What Are the Basics of Lymphedema?

What is lymphedema?

Lymphedema refers to the swelling that generally occurs in one of your arms or legs. Sometimes both arms or both legs swell.

It results from a blockage in the lymphatic system, and caused by the removal or damage to your lymph nodes.

Presently, there is no cure for lymphedema, it can be managed and controlled in daily lives through some medications and some home remedies.

What causes lymphedema?

Lymphedema can be either primary or secondary. Primary lymphedema means it occurs on its own, secondary lymphedema means it can be caused by other conditions or diseases.

Causes for primary lymphedema:

  • Lymphedema tarda: It is a rare condition, and usually begins after 35.
  • Congenital lymphedema: It starts in infancy.
  • Lymphedema praecox: It occurs around puberty, or during pregnancy.

Causes for secondary lymphedema:

  • Cancer: Tumor growing near a lymph node or lymph vessel may cause lymphedema.
  • Surgery: Removal or injury to lymph nodes or lymph vessels may lead to lymphedema.
  • Radiation treatment: It will cause scarring and inflammation of lymph nodes or lymph vessels.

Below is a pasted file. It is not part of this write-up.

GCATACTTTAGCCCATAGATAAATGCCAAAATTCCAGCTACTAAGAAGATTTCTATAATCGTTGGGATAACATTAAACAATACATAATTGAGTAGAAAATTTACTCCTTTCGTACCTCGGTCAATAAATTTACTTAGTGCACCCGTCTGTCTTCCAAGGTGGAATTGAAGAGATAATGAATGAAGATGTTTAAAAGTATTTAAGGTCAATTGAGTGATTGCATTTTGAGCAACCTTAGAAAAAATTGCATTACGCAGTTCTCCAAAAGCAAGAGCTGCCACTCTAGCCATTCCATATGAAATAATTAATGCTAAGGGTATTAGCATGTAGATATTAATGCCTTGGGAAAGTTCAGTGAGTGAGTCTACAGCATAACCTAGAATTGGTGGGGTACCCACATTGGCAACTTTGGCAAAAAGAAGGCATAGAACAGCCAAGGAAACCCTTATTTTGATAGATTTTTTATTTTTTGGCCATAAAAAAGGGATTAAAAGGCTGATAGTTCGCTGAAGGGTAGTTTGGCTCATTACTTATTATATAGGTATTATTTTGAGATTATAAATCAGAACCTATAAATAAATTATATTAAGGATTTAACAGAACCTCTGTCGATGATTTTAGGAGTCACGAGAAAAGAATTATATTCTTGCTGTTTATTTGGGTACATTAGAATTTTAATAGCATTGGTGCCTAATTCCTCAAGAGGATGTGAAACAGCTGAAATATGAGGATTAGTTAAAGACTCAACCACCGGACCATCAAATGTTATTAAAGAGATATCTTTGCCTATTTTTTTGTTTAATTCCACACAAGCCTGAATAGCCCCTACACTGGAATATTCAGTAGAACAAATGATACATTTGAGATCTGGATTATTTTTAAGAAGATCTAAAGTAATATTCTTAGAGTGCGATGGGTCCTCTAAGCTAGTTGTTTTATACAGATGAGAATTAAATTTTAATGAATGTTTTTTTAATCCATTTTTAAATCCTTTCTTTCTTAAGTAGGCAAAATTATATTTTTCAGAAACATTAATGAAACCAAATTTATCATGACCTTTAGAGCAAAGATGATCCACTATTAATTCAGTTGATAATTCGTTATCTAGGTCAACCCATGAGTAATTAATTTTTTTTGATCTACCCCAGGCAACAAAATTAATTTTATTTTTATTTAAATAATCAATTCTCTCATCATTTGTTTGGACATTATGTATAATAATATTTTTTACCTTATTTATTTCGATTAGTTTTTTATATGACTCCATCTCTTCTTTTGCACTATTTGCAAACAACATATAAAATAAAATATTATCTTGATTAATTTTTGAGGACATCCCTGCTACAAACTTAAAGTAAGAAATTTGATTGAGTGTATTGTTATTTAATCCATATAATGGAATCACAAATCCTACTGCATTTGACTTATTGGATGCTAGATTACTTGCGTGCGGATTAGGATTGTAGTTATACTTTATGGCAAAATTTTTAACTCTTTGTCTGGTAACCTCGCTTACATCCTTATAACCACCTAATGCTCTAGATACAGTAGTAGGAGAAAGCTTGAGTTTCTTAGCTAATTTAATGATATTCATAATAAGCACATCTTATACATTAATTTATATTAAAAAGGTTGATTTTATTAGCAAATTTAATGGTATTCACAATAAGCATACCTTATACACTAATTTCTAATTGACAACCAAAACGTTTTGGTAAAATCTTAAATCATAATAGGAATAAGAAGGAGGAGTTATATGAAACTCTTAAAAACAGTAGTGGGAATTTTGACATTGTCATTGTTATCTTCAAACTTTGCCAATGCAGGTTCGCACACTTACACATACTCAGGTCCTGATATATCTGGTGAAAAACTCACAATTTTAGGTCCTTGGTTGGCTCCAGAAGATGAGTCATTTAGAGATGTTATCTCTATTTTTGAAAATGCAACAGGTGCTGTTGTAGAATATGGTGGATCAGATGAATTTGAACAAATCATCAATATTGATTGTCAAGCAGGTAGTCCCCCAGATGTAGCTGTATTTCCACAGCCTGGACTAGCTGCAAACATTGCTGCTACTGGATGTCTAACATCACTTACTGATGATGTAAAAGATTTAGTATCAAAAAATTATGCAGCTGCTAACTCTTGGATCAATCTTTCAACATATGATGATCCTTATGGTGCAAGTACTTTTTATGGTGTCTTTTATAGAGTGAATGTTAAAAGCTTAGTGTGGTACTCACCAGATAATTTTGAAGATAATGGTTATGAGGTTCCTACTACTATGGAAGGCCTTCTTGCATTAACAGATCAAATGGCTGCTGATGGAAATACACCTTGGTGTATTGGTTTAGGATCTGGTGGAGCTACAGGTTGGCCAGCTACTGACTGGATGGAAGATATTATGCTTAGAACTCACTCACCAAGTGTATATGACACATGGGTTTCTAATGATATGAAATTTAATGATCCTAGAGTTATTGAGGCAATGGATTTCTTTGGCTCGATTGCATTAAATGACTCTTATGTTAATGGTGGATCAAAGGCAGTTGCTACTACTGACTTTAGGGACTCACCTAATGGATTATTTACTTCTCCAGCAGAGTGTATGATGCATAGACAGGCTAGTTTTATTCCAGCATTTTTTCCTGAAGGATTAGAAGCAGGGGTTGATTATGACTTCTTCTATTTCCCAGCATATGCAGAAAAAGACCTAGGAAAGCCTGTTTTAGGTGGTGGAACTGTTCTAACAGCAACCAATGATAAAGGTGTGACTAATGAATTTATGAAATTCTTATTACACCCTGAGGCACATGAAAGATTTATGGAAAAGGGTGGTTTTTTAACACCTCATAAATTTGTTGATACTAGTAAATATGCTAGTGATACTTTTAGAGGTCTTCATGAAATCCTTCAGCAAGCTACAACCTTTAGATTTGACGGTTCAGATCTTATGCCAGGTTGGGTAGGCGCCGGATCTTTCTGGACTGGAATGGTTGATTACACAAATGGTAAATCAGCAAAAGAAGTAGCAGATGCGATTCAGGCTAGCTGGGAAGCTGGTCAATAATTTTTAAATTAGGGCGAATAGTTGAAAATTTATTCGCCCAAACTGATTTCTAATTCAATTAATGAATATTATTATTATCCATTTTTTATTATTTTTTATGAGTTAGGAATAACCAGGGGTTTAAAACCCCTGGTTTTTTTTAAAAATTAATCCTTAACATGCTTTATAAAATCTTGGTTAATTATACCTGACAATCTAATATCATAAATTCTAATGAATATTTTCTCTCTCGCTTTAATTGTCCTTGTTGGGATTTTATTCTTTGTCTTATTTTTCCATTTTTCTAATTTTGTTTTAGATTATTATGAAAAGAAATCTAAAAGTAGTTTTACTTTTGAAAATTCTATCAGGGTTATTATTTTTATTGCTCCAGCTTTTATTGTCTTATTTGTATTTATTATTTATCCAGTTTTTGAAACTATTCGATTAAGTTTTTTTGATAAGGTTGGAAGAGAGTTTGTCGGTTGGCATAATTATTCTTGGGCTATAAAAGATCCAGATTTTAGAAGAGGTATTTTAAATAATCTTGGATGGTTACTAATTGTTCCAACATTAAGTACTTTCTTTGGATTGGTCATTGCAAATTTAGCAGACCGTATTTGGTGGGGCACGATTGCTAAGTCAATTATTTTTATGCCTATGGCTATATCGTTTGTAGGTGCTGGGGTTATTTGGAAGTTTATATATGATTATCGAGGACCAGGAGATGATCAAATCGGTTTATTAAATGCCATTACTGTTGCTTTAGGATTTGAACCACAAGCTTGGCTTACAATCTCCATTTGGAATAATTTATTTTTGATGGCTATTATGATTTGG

• Infections: Infected lymph nodes or lymph vessels will restrict the flow of lymph fluids.

Besides the causes listed above, other causes include rheumatoid or psoriatic arthritis, older age, obesity, etc.

What are the symptoms of lymphedema?

Since lymphedema means the swelling in the arms or legs, so the symptoms are mostly presented on arms and legs, which are:

  • Aching and discomfort
  • Swollen arms and legs, and even swollen fingers and toes
  • Fibrosis
  • Recurring infections
  • Feeling of tightness and heaviness
  • Limited range of motion

 

How to treat lymphedema?

There is no cure for lymphedema, the followings are some suggestions for you to control and reduce the swelling and pain:

  • Compression garments: Apply lymphedema products to your affected areas.
  • Regular exercises: Do some light exercises such as carrying groceries to move your affected legs or arms.
  • Wrap the affected arms or legs with bandages: It may press the fluid to flow back toward the trunk of your body.
  • Massage: Manual lymph drainage, a special massage technique, may help the flow of lymph fluid out of your arm or leg.

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* The Content is not intended to be a substitute for professional medical advice, diagnosis, or treatment. Always seek the advice of your physician or other qualified health provider with any questions you may have regarding a medical condition.